- The most famous lighthouse in the British Isles is probably the Eddystone, built on a small and very dangerous rock 13 miles south west of Plymouth. There have been four separate lighthouses built here. The original tower, completed in 1698, was the first lighthouse to be built on a small rock in the open sea. The history is as follows:Winstanley’s Tower 1698 – 1703 Rudyerd’s Tower 1709 – 1755 Smeaton’s Tower 1759 – 1882 Douglass’s Tower – 1882 Onwards
- Start Point is one of the most exposed peninsulas on the English Coast, running sharply almost a mile into the sea on the South side of Start Bay near Dartmouth. The Lighthouse, sited at the very end of the headland, has guided vessels in passage along the English Channel for over 150 years. Lighthouse has a visitor centre.
- Crow Point Lighthouse gives a guide to vessels navigating the Taw and Torridge estuary in North Devon. It is a small tubular steel structure with the light just 7.6 metres above Mean High Water. Originally powered by acetylene gas Crow Point was converted to solar power in 1987. specified rates of dues to to be paid (voluntarily) by the owners of passing vessels.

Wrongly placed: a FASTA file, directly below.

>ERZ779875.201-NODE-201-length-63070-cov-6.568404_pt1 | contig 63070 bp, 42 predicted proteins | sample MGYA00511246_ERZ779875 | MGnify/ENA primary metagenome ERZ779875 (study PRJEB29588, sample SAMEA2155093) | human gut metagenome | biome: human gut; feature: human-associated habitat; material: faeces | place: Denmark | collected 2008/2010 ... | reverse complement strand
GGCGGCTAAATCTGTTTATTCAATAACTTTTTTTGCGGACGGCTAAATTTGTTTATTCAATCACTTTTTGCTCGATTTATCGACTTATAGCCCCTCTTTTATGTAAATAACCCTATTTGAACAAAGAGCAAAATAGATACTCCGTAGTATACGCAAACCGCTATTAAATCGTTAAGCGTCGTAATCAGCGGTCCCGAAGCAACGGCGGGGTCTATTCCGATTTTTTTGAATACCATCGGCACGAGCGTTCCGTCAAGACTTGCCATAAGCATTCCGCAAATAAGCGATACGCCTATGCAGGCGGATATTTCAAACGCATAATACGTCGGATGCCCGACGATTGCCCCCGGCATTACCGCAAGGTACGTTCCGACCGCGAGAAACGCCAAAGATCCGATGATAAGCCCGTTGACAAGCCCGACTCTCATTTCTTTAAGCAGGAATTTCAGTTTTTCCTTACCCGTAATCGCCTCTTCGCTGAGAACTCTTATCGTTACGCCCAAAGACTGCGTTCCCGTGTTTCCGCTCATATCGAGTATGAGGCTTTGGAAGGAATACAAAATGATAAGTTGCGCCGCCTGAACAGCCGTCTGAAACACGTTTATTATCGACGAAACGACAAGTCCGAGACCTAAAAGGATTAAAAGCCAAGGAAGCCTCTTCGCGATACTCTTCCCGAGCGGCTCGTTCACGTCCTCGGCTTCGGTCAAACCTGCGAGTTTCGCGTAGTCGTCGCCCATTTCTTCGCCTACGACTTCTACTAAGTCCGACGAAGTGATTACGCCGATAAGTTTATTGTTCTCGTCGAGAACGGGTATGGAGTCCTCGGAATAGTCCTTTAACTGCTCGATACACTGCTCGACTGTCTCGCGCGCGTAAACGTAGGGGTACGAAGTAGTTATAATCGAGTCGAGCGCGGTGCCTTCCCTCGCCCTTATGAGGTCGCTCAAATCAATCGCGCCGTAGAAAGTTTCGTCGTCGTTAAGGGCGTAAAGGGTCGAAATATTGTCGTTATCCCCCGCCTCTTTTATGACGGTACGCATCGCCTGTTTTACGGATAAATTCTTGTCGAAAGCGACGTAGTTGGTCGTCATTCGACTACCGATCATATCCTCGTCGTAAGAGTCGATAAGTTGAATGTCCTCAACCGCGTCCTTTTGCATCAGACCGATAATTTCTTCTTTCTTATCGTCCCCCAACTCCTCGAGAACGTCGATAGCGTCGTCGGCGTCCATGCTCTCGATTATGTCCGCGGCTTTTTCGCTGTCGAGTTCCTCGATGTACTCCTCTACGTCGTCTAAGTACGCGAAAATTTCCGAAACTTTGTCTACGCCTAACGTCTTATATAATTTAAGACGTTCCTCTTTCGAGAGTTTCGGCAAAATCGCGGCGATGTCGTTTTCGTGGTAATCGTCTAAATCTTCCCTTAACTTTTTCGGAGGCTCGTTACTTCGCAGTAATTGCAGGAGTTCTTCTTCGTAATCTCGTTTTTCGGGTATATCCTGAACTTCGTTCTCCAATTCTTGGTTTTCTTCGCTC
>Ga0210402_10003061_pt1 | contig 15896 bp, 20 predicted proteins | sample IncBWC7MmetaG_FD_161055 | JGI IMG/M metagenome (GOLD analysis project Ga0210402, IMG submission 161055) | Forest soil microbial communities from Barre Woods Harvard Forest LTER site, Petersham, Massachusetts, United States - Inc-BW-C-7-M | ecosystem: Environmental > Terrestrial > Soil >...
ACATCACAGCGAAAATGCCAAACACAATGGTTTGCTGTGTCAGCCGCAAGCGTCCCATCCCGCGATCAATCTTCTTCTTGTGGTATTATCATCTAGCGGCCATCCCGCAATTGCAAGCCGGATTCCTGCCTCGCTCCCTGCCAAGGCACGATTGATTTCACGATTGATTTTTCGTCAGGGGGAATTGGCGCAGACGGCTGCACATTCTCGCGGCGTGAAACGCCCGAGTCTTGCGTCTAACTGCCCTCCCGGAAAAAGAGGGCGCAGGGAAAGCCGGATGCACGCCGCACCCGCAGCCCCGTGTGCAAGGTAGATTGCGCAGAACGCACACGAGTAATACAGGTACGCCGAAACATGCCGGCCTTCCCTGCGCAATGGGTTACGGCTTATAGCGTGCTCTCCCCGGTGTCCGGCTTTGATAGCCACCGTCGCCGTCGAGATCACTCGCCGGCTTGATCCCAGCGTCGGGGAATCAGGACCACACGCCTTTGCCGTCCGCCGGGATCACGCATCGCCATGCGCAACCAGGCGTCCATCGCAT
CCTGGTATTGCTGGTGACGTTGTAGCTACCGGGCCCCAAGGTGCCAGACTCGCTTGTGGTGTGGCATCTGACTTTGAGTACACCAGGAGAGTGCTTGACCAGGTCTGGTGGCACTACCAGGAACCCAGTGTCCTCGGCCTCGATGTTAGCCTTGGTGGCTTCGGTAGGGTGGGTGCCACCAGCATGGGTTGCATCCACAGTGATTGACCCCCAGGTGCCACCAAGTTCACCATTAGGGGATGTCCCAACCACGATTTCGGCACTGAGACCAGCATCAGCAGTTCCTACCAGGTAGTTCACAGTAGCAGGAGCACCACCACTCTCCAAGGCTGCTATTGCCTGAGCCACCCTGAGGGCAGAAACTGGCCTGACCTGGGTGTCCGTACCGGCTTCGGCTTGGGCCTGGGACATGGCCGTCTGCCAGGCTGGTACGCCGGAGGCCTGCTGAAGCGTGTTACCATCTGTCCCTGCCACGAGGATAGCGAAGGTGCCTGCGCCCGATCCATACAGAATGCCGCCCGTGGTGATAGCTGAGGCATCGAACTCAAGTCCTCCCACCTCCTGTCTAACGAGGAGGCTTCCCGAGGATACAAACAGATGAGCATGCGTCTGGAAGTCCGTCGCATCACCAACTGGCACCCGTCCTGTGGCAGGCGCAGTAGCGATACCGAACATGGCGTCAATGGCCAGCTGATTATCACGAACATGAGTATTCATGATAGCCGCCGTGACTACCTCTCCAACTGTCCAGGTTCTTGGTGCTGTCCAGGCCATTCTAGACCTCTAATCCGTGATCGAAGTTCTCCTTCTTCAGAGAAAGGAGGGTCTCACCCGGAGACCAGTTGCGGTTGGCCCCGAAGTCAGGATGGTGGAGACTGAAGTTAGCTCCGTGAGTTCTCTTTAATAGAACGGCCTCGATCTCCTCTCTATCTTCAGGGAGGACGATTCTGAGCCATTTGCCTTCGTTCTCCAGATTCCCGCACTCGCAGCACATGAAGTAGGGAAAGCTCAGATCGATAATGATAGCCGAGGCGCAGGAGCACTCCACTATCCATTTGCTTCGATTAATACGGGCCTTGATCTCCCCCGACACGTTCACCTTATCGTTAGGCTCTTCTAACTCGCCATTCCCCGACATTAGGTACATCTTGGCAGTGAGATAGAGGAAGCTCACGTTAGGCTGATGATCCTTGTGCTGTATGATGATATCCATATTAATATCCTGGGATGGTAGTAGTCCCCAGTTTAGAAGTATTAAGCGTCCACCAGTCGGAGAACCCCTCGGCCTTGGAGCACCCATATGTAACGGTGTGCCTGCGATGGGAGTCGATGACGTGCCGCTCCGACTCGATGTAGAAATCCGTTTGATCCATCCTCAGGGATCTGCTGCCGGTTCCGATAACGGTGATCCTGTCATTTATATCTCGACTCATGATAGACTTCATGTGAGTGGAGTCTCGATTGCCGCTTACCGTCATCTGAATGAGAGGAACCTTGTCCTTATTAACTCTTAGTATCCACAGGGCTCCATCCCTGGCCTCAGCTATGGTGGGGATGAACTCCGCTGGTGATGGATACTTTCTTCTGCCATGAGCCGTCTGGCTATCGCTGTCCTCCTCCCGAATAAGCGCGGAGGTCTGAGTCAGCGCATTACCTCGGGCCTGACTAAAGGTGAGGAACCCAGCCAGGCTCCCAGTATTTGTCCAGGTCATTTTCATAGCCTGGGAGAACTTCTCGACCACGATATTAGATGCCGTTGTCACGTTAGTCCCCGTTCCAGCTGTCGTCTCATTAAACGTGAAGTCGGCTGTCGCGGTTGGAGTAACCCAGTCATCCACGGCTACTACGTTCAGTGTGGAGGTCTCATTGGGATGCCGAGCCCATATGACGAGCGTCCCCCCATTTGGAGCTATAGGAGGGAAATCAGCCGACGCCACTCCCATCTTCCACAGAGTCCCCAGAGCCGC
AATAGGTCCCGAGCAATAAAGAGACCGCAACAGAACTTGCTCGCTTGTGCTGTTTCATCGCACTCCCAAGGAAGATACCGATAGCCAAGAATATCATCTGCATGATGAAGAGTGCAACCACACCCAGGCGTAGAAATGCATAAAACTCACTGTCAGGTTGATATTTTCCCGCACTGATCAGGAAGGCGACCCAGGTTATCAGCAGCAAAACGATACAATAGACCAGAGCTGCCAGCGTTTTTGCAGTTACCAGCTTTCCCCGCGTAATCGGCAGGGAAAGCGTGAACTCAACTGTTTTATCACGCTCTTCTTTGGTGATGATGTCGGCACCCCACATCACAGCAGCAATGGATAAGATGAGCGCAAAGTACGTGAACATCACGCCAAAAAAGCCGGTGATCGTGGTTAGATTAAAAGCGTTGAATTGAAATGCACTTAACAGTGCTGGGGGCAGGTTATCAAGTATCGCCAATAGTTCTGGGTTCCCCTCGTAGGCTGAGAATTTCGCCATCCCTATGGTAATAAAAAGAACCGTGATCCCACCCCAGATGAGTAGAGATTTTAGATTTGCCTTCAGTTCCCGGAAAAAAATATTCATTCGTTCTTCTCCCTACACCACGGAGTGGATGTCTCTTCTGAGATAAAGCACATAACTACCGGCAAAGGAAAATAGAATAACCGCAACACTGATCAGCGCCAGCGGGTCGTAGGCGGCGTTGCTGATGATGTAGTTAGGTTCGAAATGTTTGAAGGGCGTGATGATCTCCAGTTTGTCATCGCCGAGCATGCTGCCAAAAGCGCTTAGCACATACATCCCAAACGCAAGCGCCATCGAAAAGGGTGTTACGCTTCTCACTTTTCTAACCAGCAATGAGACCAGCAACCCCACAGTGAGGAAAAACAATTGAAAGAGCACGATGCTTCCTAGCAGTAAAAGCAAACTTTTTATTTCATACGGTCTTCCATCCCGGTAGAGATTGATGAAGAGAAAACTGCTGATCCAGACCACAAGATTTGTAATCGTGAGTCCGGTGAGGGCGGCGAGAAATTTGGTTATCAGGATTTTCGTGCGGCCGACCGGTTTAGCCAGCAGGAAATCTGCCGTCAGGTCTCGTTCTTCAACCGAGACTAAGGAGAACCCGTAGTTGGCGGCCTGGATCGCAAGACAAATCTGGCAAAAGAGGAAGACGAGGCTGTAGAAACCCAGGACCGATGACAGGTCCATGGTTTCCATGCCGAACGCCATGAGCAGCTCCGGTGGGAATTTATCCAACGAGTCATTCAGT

- At the mouth of the Bristol Channel lies the Island of Lundy. It is a rugged mass of dark granite, surrounded by reefs of sharp rocks that make an approach to the island difficult to the unknowing sailor. Measuring about 3½ miles in length by ¾ mile in width the island has some 20 miles of dangerous coastline. The South Lighthouse is a compact station with a white circular tower. It was automated and converted to solar power in 1994.
- At the end of Berry Head, beyond the coastguard station, is the lighthouse, which forms part of the chain of south coast beacons. The lighthouse, which was built in 1906, was converted to unwatched acetylene operation in 1921 and modernised and converted to mains electricity in 1994. It came to be known as the smallest, highest and deepest light in the British Isles – the tower is diminutive, requiring no further elevation than that given by the headland itself, and the optic was originally turned by the action of a weight falling down a 45m deep shaft, now made redundant by a small motor.